Saturday, 7 March 2015

March 7th Mayday Farm and Lynford Arboredum

Mayday Farm
I was in search for a real phantom in Thetford Forest this morning. Mayday Farm is one of the best places to see goshawks in East Anglia. Goshawks are secretive birds and are rarely seen most of the time. However, there is a short window from late February and early March in which you have a good chance in seeing them. During this short period, goshawks are courtship displaying and defending territories and will fly out in the open above the trees where you can see them. These birds are stealthy predators that can fly through the narrowest of gaps in branches and I would love to see one for the first time.

We (Dad and I) waited at a blind overlooking an open area in the pine forest, scanning the sky for goshawks. As we waited, the beautiful songs of woodlarks poured delightfully into my ears and then one flew over our heads, pausing to hover and sing in the air. Just wonderful! Later that morning, I watched three woodlarks on the ground of this open area together, feeding and singing.

By 10am, two large birds appeared above the tree line. Were these goshawks? No. They were buzzards busy circling together in an aerial courtship display similar to marsh harriers but really high up. Two buzzards became four and then... GOSHAWK!!! I had two brief sightings of goshawks flying low above the pine trees. They were distant and they didn't hang around into view that long, but I could clearly see a buzzard-sized, elongated sqaure-tailed goshawk, it was definitely not a buzzard this time. After the second sighting, lots of people started arriving looking for them. It seems, because we were here early, no-one else saw a goshawk but us. But I don't mind, I'm very happy indeed to see my first ever wild goshawk no matter how brief the encounter was. They are phantoms after all.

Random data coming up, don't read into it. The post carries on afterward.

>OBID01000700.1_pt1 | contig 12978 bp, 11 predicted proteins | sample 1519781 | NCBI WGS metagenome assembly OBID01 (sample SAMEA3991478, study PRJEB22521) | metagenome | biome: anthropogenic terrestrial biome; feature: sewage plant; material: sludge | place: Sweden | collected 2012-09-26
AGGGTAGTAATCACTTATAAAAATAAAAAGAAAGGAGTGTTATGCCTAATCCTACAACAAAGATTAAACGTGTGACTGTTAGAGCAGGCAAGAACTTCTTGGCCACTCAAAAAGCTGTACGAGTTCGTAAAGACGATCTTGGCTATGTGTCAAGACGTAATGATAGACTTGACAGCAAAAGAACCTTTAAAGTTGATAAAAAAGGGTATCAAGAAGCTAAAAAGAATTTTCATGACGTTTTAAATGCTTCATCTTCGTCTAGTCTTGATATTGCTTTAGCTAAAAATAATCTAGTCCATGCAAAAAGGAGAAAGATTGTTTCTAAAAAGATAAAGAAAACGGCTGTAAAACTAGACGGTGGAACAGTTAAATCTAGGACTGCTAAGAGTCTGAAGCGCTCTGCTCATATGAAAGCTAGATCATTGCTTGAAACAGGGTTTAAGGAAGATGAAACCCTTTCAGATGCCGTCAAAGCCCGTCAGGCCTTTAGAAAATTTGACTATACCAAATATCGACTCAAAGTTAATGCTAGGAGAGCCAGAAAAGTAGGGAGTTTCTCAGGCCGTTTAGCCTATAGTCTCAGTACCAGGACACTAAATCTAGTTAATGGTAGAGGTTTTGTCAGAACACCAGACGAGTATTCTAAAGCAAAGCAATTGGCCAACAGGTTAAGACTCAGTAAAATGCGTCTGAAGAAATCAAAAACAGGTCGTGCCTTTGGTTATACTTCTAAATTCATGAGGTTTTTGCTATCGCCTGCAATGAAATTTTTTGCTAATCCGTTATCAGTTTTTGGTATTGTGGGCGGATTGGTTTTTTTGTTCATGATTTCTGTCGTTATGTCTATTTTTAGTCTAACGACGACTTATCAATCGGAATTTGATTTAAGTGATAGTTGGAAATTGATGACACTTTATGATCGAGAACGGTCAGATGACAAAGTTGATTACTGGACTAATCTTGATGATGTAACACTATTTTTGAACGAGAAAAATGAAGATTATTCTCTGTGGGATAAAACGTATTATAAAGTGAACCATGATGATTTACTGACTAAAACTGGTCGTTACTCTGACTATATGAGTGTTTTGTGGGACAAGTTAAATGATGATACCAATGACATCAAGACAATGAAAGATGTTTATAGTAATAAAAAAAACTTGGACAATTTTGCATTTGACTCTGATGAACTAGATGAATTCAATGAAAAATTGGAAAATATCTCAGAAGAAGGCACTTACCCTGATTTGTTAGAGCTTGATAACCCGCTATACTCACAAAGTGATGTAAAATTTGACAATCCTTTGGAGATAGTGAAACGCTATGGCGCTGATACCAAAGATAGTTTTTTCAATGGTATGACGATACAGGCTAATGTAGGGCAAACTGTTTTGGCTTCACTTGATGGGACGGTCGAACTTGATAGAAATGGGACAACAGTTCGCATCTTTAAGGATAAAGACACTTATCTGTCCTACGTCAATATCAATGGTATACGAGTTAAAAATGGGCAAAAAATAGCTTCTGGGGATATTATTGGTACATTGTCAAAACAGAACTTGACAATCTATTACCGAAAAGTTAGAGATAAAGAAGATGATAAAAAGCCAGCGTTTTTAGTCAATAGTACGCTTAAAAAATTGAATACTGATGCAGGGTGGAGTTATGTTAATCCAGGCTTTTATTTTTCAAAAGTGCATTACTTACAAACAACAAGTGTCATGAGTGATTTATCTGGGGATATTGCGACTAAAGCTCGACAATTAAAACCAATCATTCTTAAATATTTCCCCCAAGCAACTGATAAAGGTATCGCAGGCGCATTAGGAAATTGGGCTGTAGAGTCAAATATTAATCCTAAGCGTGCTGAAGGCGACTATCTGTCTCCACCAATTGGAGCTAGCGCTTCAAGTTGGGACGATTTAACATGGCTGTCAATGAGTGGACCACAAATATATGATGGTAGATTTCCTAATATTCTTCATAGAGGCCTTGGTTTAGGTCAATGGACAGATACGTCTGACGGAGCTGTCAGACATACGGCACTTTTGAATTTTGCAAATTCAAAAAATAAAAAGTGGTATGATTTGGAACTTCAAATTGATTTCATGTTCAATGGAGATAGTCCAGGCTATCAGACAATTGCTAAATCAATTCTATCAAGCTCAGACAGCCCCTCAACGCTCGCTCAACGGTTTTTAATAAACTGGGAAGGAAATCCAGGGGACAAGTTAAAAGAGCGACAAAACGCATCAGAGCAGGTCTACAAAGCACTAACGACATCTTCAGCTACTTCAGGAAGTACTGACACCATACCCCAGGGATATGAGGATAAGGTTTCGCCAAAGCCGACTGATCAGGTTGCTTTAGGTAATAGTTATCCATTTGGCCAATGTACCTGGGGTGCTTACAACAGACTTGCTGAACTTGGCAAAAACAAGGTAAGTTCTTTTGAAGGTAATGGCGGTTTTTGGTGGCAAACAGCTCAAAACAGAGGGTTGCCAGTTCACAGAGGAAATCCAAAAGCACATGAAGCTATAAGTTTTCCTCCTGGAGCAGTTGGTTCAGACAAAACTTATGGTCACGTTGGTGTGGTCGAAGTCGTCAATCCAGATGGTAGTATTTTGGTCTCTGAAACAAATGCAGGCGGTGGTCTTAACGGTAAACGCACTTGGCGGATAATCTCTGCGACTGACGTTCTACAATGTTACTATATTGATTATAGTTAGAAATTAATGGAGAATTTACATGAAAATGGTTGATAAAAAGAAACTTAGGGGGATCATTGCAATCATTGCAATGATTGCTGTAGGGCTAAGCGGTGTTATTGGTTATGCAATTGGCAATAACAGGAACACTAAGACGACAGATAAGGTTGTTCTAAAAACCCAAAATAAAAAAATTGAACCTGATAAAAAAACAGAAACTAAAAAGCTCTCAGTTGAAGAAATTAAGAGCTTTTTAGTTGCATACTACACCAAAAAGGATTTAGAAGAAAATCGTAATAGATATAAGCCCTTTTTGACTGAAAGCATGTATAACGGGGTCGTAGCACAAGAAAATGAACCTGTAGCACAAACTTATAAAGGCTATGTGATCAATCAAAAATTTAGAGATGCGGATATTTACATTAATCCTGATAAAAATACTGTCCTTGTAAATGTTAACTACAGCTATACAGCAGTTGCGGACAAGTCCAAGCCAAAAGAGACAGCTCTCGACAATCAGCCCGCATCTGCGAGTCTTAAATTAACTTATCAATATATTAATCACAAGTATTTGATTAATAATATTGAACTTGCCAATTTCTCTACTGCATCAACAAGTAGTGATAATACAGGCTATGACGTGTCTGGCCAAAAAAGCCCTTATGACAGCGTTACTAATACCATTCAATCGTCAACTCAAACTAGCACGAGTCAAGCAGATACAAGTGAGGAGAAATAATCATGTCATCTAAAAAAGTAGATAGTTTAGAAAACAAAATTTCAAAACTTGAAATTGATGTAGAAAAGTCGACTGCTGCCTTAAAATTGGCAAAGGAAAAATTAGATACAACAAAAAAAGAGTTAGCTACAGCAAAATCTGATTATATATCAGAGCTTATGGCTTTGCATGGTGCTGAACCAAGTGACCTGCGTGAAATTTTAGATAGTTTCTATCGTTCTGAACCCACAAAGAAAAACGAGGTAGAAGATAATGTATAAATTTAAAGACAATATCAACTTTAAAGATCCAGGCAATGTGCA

After spending the morning goshawk watching, we went for lunch at Lynford Arboretum. Before we had our picnic, I joined a crowd aiming their scopes and cameras at a bird feeding area. Every spring, birdwatchers arrive here to see hawfinches. These large finches with a nutcracker of a bill are becoming rarer and rarer in Norfolk and Lynford is the best place to find them. This feeding area seems to be popular for both hawfinches and for the people admiring them. It is almost silly that so many people are crowding around to one spot along a fence for one British bird. I only managed to see and photograph one of these birds, but it was a handsome male.
Hawfinch Watching!

The feeders and bird bath were attracting other birds including siskins and bramblings. I am happy to see that bramblings today as there hasn't been many visiting Norfolk from Scandinavia this winter. They look similar to chaffinches but with bright orange to their plumage and yellow bills.

We had our picnic under some trees with so many siskins feeding on the cones. I reckon there must be around 50-100 siskins above us! The sound of constant twittering and wheezing from all these noisy little finches was incredible! After lunch, we had a walk around the site and found brimstone butterflies (my first butterfly of the year), queen bumblebees pollinating crocuses. We walked past daffodils, snowdrops and also saw marsh tits, nuthatches and a muntjac deer. It was a very nice and productive day.

Coal Tit


  1. A goshawk and hawfinches - that's fantastic, well done! I saw my first brimstone of the year yesterday as well!

  2. Hi Sean
    Nice to see you at Strumpshaw and good April fool joke the Eagle.